It’s one thing to feel ennui and crave the pursuit of true satisfaction, it’s another to relinquish job security altogether. What catalysed your decision?
One of my best friends, Sarah, whom I had known since I was fourteen, died at the age of thirty. She had cancer, which developed while she was carrying her first child. At the expense of her own life, she chose to delay treatment and carry her son to term. The doctor had to take her son out when he was just a seven-month-old preemie to try and save her with chemotherapy. But it was too late: the cancer had already metastasised. Seeing her on her deathbed was tough and painful. I was already into my third year of service, which met the minimum term of engagement. That was a rude awakening to stop wasting my life away.
Right after I left the army, I took a sabbatical and went to explore pottery routes in different countries, such as Taipei’s National Palace Museum where the Forbidden City collection is housed; Yingge Old Street, which is Taiwan’s pottery capital; Mashiko Museum of Ceramic Art in Haga District, Japan; and Raku Museum in Kyoto.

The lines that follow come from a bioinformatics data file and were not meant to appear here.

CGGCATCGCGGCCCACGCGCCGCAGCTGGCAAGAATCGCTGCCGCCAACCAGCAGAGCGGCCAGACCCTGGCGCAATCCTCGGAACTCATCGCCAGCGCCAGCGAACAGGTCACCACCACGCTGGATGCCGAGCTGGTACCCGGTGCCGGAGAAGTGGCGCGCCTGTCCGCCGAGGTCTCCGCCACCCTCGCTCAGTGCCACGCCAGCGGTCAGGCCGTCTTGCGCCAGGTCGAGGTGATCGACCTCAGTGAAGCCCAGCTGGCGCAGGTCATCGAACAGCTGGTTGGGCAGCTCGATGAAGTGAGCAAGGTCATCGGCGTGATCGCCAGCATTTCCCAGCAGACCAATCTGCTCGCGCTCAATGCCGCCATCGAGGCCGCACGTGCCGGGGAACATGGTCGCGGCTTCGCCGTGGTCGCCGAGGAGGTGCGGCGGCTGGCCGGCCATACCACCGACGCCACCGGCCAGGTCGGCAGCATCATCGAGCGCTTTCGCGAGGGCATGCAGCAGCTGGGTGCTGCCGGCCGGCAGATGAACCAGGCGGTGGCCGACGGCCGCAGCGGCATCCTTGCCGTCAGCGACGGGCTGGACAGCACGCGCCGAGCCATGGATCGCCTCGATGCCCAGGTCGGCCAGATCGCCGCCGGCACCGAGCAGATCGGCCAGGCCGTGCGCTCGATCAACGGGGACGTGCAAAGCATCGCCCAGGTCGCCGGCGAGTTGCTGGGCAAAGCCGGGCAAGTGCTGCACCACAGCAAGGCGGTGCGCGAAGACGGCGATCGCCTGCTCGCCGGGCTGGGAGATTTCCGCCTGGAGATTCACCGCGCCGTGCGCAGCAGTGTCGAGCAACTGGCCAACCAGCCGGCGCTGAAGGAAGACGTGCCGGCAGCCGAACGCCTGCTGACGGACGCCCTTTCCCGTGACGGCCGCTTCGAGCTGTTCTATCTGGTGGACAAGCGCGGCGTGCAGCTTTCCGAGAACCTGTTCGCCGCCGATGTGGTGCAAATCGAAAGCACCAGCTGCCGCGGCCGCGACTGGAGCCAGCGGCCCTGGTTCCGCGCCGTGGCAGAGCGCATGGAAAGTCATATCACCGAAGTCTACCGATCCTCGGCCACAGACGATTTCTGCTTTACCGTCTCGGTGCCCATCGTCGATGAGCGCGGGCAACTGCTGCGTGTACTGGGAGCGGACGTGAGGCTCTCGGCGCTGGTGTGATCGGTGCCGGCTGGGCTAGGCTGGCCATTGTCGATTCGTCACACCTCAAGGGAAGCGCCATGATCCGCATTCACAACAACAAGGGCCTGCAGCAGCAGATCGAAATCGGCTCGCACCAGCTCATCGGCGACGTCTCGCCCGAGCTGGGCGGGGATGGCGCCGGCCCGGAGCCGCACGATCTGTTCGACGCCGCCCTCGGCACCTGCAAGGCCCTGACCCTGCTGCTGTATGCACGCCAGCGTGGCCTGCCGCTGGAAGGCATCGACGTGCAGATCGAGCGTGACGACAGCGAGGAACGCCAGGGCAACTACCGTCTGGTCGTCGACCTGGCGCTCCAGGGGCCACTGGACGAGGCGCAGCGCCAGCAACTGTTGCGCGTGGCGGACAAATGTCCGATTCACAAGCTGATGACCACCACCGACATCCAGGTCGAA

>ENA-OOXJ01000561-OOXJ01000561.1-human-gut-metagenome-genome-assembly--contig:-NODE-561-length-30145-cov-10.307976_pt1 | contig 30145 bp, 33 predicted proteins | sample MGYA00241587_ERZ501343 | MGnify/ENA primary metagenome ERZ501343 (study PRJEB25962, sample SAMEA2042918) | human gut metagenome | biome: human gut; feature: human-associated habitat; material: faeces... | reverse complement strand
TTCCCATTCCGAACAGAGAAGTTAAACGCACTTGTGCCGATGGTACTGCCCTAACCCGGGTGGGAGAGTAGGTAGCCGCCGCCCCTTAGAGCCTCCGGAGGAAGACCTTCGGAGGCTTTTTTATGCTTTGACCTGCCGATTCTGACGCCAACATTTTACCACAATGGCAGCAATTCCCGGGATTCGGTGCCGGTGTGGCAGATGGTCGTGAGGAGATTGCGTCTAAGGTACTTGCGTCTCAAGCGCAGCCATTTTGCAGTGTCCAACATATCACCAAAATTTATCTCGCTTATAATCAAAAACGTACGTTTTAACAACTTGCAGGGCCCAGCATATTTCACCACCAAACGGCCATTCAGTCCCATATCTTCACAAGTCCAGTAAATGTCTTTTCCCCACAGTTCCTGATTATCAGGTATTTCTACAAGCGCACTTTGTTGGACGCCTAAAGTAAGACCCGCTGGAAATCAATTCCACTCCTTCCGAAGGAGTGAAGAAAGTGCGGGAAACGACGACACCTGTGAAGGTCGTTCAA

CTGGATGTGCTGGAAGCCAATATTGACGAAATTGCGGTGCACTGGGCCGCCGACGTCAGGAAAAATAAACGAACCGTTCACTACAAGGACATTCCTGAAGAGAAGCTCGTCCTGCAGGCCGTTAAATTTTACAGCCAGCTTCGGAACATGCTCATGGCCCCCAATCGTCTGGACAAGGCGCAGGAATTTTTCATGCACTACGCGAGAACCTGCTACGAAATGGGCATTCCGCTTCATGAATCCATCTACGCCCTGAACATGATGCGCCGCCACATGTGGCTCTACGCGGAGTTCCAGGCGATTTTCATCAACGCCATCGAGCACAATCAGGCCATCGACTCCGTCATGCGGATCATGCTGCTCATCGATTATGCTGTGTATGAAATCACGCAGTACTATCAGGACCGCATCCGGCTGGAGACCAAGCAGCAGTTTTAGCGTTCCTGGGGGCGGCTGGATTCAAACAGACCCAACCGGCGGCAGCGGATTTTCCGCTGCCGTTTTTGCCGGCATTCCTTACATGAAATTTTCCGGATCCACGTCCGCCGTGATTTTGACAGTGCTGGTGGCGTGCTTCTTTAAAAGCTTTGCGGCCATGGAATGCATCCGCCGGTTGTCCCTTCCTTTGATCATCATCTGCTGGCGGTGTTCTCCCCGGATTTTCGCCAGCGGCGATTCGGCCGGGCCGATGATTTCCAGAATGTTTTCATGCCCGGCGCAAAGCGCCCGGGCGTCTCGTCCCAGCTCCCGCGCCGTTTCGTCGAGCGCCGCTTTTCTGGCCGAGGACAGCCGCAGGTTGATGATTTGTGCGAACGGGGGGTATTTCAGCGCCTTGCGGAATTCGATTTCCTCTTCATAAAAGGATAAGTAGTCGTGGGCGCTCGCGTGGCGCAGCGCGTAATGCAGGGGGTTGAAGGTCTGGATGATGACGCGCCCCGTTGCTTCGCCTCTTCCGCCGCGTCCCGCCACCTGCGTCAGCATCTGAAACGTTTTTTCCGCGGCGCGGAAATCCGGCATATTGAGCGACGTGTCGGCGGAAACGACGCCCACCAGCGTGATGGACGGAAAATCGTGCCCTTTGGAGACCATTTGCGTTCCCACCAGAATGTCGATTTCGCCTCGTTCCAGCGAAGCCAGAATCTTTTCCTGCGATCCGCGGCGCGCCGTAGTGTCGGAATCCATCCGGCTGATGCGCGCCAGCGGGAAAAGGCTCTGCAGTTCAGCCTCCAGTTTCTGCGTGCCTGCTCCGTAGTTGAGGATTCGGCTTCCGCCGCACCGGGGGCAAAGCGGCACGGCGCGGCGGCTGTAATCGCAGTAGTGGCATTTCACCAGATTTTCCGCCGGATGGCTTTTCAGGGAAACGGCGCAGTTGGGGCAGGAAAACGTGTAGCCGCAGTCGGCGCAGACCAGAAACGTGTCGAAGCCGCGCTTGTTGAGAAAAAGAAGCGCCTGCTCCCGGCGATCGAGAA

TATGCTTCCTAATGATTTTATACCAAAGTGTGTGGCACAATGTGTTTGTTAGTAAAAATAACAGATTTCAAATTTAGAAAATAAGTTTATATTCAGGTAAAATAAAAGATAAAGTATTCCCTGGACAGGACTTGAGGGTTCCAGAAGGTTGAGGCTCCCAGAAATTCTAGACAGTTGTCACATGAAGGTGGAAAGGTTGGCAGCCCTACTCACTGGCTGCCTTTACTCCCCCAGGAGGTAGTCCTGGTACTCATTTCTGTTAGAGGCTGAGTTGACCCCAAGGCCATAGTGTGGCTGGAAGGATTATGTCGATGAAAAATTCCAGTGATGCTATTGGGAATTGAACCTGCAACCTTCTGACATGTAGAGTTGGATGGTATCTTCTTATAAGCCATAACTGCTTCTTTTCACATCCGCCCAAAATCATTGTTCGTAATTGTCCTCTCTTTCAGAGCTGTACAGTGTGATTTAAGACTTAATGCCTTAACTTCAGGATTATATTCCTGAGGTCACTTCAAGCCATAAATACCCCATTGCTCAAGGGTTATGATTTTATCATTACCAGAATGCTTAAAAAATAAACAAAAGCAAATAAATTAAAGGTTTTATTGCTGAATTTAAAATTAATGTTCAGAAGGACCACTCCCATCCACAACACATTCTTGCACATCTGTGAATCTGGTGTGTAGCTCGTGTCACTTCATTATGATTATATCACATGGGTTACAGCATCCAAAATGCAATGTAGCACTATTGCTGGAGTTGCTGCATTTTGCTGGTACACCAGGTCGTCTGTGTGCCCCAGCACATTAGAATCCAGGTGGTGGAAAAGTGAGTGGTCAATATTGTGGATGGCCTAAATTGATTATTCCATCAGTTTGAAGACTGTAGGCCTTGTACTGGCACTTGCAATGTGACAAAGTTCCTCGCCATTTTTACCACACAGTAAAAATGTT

However, I didn’t plunge into the pottery business when my sabbatical ended. I went to work at my father’s construction business, where I was tasked with creating or amending two-dimensional construction drawings. It was during this time that I picked up the Computer Aided Design (CAD) software. Through experimenting with the three-dimensional (3D) aspect of the software, I discovered a neural-to-digital translation tool that could dually be used to express my artistic vision. It took me about four years to pick up the skill.
Construction drawings and pottery making are vastly different. How did you apply your 3D CAD skill for the latter?
There are four main parts to my pottery-making process: designing, forming, glazing and firing. Designing includes the conception of the object itself — its function, proportions and aesthetics — which then gives shape to the mould of said object. Using 3D CAD software to design the mould gives me an advantage. Whereas a traditional mould-maker would have to depend on trial and error, I’m able to use the software to adjust and see the different angles of the mould. I don’t work in the dark and I can visualise the product. This is especially important, because I must be cognizant of the undercuts, which will hinder the smooth removal of the greenware. I like to call this a rendering of concepts into visible lines, shapes and shades: a neural-to-digital translation. The digital software brings to life ideas that hitherto are just electrical impulses inside my head.
The next step is a digital-to-physical translation – where I use a 3D printer to materialise the model. This is where the rest of the process reverts to traditional hand methods.